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We arrived at the village in the afternoon, around 15:00 or so. We put our backpacks in a room with a local family, before sitting down for a short conversation with our host. My translator, Suman, did most of the talking, of course. We spoke a bit about the surrounding villages and we asked her if there’s a school around, which we can go and see before the sun sets. “There are two”, she said. “A big one just nearby, and a small one, about an hour walk from here”.

We met several locals on the way, each of them telling us there’s still an hour walk ahead.

An hour later, we stopped seeing locals, and started wondering whether or not we had missed the school. It is a small one, after all. Finally, we saw a man standing next to his house, fixing a water pipe. “It's very close”, he said. "Keep walking down, and you'll see it right before the second turn". He also said that his son and daughter, whom we’ve since then come to know very well, also study in that school. We walked a few more minutes, but the school was not there. As we were walking back and forth, a small path, as if out of nowhere, reveled itself to us.

'Salgari' School (in the middle), and a local house

It was indeed a very small school. I later discovered that it had only 15 students studying there, and three teachers.

It was built in 2001 as a solution for the young children in the surrounding village, called ‘Salgari’. The school has the same name, and it has only students aging 3 to 9 years old (until they finish the 3rd grade), when they are still too young to walk the long ascend to the bigger school.

We were back in the school the next morning. I spotted a very happy and energetic little girl, called Kritika Waiba. She was in the 2nd grade. She liked talking, and didn’t mind being photographed either. Kritika has two younger brothers, Kriton and Pasang, and they live with their parents, just a few minutes walk from school. Their father, Aishing, is mostly out working, and the house is under the care of their mother, Bisnu. Like everyone else around, the Waiba family has also suffered damages during the earthquake that had hit Nepal in 2015. Four - year - old Pasang was born in the community shelter, not long after the village got hit. Four years later, the family still lives in the temporary shelter they built after the earthquake. Income comes from farming, as well as some occasional jobs that Aishing manages to get. It’s usually enough to survive, but not much more.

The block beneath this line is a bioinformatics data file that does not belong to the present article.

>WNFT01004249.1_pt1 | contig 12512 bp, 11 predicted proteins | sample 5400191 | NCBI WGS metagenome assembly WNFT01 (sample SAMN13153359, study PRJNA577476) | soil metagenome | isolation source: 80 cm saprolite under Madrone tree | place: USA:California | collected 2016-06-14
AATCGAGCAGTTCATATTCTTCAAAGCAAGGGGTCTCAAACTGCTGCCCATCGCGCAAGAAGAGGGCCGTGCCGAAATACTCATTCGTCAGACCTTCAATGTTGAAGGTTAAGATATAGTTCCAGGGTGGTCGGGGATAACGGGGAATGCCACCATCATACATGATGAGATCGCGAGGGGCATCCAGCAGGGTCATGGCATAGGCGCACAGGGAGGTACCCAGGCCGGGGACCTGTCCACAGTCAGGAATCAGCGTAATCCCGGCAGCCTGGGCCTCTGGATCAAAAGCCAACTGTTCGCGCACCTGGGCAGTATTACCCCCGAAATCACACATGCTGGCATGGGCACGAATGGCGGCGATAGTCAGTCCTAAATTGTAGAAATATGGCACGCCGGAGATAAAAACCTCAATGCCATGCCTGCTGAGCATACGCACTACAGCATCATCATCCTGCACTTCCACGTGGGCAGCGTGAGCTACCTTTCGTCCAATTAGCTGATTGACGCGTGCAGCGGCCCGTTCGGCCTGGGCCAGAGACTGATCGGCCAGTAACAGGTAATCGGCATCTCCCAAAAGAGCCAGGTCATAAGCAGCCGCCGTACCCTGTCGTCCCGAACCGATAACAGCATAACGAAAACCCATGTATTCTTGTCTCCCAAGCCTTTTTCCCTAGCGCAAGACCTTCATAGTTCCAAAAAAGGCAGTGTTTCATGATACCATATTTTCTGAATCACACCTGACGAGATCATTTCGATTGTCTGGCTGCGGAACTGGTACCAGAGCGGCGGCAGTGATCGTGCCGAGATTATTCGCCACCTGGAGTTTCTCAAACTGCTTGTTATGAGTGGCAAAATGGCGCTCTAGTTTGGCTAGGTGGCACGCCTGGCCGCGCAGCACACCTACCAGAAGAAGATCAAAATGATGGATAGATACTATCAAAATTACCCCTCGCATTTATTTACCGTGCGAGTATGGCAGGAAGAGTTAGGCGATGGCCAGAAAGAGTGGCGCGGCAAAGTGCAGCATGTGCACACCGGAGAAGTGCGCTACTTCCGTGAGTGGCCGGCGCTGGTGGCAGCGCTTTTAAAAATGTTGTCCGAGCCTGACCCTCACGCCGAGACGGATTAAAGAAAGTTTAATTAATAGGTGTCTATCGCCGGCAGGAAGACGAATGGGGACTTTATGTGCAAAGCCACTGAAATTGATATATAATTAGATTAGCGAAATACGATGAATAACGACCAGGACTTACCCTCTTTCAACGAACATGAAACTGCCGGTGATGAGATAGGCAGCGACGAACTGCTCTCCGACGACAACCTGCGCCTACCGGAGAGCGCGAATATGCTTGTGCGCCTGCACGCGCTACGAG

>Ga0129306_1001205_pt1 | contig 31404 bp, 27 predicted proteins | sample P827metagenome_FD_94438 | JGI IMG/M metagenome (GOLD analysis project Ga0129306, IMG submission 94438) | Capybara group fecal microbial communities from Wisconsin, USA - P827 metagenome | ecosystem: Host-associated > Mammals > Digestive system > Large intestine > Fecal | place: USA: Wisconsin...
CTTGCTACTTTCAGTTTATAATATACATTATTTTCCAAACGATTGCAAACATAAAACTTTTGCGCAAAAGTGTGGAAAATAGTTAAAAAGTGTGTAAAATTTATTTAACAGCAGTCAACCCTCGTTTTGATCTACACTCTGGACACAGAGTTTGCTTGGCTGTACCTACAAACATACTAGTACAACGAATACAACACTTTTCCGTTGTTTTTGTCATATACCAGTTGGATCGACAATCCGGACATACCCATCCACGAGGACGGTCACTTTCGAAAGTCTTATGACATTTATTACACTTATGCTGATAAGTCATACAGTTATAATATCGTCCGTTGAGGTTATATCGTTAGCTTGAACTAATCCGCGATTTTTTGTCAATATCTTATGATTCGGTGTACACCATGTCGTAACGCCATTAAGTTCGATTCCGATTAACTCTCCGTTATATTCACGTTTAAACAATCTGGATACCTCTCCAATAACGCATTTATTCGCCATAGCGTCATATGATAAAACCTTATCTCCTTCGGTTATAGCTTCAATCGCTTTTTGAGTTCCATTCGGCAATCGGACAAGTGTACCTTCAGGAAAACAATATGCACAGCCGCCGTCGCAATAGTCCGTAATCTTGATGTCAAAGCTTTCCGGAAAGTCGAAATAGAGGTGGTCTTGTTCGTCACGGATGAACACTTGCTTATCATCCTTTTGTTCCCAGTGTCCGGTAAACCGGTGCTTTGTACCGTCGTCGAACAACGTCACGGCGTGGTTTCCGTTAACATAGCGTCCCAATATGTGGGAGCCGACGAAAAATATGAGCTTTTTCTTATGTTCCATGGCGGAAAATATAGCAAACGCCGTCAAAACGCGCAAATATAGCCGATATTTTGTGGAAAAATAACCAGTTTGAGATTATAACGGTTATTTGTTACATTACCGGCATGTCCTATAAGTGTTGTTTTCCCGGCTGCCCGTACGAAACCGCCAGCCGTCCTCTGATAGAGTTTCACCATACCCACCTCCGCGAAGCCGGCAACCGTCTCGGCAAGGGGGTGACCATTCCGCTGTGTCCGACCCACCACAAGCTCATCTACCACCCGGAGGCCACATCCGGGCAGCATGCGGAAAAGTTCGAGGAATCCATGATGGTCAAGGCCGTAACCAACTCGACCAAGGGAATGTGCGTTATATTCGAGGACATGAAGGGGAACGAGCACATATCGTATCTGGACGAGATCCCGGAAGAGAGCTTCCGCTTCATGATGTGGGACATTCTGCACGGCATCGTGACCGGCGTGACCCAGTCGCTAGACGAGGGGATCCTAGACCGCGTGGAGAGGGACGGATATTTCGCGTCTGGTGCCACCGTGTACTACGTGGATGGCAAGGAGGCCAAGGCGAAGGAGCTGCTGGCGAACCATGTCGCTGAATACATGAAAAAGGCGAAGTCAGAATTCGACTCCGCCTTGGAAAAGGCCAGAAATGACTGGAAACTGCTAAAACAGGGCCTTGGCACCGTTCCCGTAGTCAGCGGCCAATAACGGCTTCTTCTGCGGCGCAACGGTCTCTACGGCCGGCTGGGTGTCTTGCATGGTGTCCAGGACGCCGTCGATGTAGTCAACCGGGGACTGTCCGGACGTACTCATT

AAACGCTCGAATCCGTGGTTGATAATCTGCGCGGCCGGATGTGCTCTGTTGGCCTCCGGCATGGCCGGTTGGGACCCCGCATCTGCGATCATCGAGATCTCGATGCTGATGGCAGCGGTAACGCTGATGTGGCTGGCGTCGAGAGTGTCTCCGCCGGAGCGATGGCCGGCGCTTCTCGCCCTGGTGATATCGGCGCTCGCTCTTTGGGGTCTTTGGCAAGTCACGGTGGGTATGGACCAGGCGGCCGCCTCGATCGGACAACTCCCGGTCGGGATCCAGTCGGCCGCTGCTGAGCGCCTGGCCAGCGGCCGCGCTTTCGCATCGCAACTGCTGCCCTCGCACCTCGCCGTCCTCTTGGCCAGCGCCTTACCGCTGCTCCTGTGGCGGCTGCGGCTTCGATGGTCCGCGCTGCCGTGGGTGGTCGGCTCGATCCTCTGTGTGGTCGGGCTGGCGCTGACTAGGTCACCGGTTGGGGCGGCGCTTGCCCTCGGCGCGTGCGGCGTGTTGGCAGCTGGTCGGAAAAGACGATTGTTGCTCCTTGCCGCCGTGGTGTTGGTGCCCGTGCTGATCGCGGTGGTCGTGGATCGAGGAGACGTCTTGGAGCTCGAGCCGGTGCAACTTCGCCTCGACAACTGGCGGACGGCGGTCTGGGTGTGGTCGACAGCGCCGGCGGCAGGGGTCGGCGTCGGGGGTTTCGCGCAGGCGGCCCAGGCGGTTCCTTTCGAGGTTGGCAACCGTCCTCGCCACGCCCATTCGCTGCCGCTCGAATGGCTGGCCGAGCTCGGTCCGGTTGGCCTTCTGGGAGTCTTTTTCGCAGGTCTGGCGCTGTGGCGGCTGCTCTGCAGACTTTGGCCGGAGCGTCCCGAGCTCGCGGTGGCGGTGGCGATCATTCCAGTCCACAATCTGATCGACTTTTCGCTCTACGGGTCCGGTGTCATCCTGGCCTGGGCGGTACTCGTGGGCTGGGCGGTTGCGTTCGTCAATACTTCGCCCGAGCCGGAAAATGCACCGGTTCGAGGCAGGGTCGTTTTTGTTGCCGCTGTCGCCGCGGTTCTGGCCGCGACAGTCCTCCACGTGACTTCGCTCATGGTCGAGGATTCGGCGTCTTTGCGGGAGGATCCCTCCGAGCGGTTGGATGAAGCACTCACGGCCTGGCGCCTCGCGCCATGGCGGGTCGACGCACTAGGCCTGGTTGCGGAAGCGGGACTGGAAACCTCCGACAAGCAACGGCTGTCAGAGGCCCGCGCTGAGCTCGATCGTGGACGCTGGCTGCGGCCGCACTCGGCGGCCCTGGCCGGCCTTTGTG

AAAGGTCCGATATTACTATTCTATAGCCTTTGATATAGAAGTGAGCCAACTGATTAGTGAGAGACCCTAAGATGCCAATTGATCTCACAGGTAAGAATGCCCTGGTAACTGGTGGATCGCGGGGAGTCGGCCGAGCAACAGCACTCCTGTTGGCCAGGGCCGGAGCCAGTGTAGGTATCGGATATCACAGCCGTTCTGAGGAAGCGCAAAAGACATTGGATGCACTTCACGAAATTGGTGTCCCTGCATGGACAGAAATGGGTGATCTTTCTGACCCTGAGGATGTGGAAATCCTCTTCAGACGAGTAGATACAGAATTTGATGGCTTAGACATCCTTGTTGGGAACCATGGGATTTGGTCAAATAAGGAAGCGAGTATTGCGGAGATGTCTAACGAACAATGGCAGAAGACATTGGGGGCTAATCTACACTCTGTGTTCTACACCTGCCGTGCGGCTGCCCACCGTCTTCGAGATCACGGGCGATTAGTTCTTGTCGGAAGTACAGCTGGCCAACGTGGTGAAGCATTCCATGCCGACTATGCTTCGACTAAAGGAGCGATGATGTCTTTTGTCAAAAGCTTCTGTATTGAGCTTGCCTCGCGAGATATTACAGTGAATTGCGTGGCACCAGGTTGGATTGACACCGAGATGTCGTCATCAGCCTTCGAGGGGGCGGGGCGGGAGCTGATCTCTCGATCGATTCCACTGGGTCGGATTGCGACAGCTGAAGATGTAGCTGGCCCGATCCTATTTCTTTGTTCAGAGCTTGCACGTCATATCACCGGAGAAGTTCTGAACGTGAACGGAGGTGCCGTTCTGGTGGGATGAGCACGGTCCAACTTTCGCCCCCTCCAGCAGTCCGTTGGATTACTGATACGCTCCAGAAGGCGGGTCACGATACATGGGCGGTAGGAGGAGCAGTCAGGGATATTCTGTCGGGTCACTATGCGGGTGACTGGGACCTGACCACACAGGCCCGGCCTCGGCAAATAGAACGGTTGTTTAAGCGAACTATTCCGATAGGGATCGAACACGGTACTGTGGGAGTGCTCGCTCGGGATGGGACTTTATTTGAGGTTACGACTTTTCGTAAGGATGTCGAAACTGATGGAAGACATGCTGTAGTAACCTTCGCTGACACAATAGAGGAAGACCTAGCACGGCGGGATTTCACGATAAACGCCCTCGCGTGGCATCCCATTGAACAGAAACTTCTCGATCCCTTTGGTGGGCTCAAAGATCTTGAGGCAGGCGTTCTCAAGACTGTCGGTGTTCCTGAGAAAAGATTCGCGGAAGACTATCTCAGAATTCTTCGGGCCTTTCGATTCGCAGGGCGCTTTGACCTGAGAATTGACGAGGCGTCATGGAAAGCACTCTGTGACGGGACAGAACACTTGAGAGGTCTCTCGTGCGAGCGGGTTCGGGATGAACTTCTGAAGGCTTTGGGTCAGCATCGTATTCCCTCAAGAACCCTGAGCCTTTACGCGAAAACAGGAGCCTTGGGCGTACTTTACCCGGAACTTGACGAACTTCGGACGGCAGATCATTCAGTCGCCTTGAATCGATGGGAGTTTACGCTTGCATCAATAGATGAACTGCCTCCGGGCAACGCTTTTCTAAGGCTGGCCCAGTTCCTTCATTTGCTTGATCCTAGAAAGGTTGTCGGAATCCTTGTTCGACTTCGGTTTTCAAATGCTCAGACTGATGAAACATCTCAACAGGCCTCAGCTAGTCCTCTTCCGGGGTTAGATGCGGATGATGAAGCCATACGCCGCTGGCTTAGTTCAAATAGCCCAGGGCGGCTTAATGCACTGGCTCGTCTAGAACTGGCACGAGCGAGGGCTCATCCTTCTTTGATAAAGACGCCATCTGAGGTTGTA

In the midst of these life struggles, the local families maintain hope that their children could have a better future. Some put faith in education, while others find it difficult to believe that school could bring any significant change for them. There are 3 teachers in ‘Salgari’ school, one of whom also serves as the head teacher. The school is divided into 3 classrooms – ECD (Early Child Developemnt) + 1st grade; 2nd grade; and 3rd grade. Once they finish the 3rd grade, they will attend ‘Saraswati’ school, located more than an hour walk from their village.

The road is often a very big problem in this area. While already very poor road, it becomes nearly impossible to walk during the rainy season, which poses a challenge not only for children walking to school, but for everyone else as well. Since the 3 teachers are not from ‘Salgari’ village, they have to walk for up to two hours to school, and more than that back home. They do it everyday, six days a week, and get a monthly salary starting from 60 dollars for the ECD teacher, up to approximately 220 dollars for the school head teacher.

The school building had also collapsed during the earthquake, but was rebuilt shortly after that. Unfortunately, it still lacks what we consider to be basic facilities, but might be seen as luxuries by others – electricity, clean water all year round, and a basic fence around the school. Other challenges come with the students from home. Whether it’s the parents, many of whom don’t put much faith in the education system, or the fact that students often don’t have enough food to eat at home, which causes them to miss school, or go hungry.

The question of education is not a simple one to answer. For most of us it’s not even a question, but a taken for granted reality, in which school is simply another stage of life that we all have to go through. But to others, school could sometimes be their only genuine hope to break out of their seemingly inevitable fates.

School portrait

Miss Dipa Waiba, teaching the ECD and 1st grade students

Bimala Tamang, sitting in the classroom

Lunch time

Students eating lunch in the yard

Pasang, leading the way to school

Kritika, on her way home

Bisnu, washing the clothes

Getting ready for school

Kritika, about to head out to school

Pasang, eating breakfast

Pasang and Bisnu, taking an afternoon nap

The school girls, playing during the break time

Nine-year-old Shrishti

Dipa Waiba, in her classroom

Miss Bimala, with the 3rd grade students

Masali Maya Ghalan, the school head teacher

3rd Grade class


Bisnu, getting Pasang ready for school

Kriton, taking a rest



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